The Offender Reentry Program is one of SAMHSA’s services grant programs. SAMHSA’s services grants are designed to address gaps in substance abuse treatment services and/or to increase the ability of States, units of local government, American Indian/Alaska Native Tribes and tribal organizations, and community- and faith-based organizations to help specific populations or geographic areas with serious, emerging substance abuse problems. SAMHSA intends that its services grants result in the delivery of services as soon as possible after award. Service delivery should begin by the 4th month of the project at the latest.
Offender Reentry Program grants are authorized under Section 509 of the Public Health Service Act, as amended. This announcement addresses Healthy People 2010 focus area 26 (Substance Abuse).
Eligible applicants are domestic public and private nonprofit entities. For example, State and local governments, federally recognized American Indian/Alaska Native Tribes and tribal organizations, urban Indian organizations, public or private universities and colleges; and community- and faith-based organizations may apply. Tribal organization means the recognized body of any AI/AN Tribe; any legally established organization of American Indians/Alaska Natives which is controlled, sanctioned, or chartered by such governing body or which is democratically elected by the adult members of the Indian community to be served by such organization and which includes the maximum participation of American Indians/Alaska Natives in all phases of its activities. Consortia of tribal organizations are eligible to apply, but each participating entity must indicate its approval. The statutory authority for this program prohibits grants to for-profit agencies.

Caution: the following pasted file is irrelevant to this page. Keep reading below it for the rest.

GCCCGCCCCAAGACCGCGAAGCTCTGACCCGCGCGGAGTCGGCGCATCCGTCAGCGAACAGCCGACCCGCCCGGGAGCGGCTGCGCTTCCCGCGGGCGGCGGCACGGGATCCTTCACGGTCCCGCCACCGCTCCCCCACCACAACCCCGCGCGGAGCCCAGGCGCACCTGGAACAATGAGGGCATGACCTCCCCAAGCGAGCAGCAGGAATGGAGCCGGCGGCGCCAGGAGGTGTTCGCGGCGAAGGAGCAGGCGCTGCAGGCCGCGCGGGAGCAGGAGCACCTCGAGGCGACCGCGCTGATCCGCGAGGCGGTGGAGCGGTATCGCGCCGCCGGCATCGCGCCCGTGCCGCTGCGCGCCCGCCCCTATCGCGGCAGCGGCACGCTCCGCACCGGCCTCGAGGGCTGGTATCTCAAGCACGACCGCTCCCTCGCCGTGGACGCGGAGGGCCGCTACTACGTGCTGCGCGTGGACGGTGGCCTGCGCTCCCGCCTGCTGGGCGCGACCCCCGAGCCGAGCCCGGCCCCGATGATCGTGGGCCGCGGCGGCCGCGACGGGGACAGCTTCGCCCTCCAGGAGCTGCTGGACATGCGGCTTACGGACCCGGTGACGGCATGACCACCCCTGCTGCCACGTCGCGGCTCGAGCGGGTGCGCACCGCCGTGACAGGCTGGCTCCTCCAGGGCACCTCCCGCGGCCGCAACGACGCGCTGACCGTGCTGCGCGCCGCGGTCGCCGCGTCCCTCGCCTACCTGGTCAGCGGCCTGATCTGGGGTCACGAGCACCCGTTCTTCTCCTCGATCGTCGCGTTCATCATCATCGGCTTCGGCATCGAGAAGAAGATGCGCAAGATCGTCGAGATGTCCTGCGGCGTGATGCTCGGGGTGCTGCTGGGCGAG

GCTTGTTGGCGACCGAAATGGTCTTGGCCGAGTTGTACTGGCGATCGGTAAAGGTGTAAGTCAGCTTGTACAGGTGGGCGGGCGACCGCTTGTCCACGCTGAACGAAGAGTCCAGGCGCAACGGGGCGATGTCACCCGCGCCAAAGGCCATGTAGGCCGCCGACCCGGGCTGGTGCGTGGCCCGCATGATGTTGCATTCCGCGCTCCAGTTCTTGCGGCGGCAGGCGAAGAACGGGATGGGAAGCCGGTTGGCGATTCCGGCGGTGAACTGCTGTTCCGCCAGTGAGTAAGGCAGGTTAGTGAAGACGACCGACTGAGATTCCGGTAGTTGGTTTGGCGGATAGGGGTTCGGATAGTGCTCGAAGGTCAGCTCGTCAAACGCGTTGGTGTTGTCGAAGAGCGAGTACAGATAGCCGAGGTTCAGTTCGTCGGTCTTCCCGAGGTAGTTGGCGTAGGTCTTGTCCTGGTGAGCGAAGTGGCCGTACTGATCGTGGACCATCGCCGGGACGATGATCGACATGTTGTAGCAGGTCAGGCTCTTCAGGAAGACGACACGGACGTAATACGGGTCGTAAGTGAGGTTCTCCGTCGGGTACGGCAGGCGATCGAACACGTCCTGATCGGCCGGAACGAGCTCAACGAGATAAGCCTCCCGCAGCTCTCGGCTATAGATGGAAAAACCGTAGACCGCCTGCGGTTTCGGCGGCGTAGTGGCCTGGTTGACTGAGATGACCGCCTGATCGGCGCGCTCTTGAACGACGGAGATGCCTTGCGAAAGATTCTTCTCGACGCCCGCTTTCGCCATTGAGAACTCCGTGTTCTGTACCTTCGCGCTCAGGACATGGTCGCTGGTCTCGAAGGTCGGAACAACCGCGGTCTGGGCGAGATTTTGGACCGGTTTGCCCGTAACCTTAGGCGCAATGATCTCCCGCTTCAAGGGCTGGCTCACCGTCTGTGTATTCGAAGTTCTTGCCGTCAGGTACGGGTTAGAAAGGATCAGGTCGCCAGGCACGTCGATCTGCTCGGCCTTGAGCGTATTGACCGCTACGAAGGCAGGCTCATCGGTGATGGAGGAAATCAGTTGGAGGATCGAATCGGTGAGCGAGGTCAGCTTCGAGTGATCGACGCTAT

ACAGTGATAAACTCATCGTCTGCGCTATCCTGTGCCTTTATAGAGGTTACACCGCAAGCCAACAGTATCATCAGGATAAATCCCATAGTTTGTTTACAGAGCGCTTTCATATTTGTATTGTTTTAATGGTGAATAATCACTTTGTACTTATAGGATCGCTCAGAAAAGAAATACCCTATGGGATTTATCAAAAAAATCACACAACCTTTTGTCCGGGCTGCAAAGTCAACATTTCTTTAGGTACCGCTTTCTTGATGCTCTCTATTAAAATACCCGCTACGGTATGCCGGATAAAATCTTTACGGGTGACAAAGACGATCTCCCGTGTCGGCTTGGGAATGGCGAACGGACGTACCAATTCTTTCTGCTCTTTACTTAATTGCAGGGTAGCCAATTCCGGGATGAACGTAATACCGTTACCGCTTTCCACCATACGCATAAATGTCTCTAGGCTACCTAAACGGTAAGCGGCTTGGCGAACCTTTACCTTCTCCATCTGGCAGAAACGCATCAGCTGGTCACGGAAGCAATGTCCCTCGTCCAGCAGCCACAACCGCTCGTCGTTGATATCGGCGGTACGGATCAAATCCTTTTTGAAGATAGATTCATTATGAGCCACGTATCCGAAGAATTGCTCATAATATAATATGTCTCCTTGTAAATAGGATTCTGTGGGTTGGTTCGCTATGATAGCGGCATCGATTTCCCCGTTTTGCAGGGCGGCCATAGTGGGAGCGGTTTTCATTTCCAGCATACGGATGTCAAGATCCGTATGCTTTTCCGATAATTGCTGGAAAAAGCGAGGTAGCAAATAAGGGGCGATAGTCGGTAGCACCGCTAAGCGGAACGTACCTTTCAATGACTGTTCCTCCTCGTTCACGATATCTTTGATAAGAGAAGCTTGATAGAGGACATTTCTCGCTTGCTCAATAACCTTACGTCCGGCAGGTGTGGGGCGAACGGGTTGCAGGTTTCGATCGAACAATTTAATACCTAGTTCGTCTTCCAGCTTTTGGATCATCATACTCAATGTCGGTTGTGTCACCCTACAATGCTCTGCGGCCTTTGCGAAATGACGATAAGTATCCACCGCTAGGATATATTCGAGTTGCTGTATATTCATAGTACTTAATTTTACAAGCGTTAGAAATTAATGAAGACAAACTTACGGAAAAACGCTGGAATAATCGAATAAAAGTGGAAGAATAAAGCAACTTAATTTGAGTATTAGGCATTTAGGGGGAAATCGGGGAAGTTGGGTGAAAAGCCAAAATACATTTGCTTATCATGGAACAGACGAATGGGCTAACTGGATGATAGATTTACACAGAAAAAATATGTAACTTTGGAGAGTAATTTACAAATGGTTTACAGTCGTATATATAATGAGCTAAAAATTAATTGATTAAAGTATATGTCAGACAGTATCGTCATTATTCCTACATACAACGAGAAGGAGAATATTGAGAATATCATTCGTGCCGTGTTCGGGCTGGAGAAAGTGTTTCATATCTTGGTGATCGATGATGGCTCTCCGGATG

|Anticipated Total Available Funding:
|Anticipated Number of Awards:
Juvenile Offenders- Up to 10
Adult Offenders- Up to 11
|Anticipated Award Amount:
Up to $400,000 per year
|Length of Project Period:
||Up to 3 years
Proposed budgets cannot exceed $400,000 in total costs (direct and indirect) in any year of the proposed project. Annual continuation awards will depend on the availability of funds, grantee progress in meeting project goals and objectives, timely submission of required data and reports, and compliance with all terms and conditions of award.
Applicants should be aware that the amount to be awarded for continuation awards in year 3 is expected to be 95% of the amount available for continuation awards in year 2. This is being done to create a pool of funds for supplemental performance-based awards (described below). [Note: Applicants should not reduce their requested third year amounts relative to year 2; this adjustment will be made by SAMHSA at the time the year 3 continuation awards are negotiated.]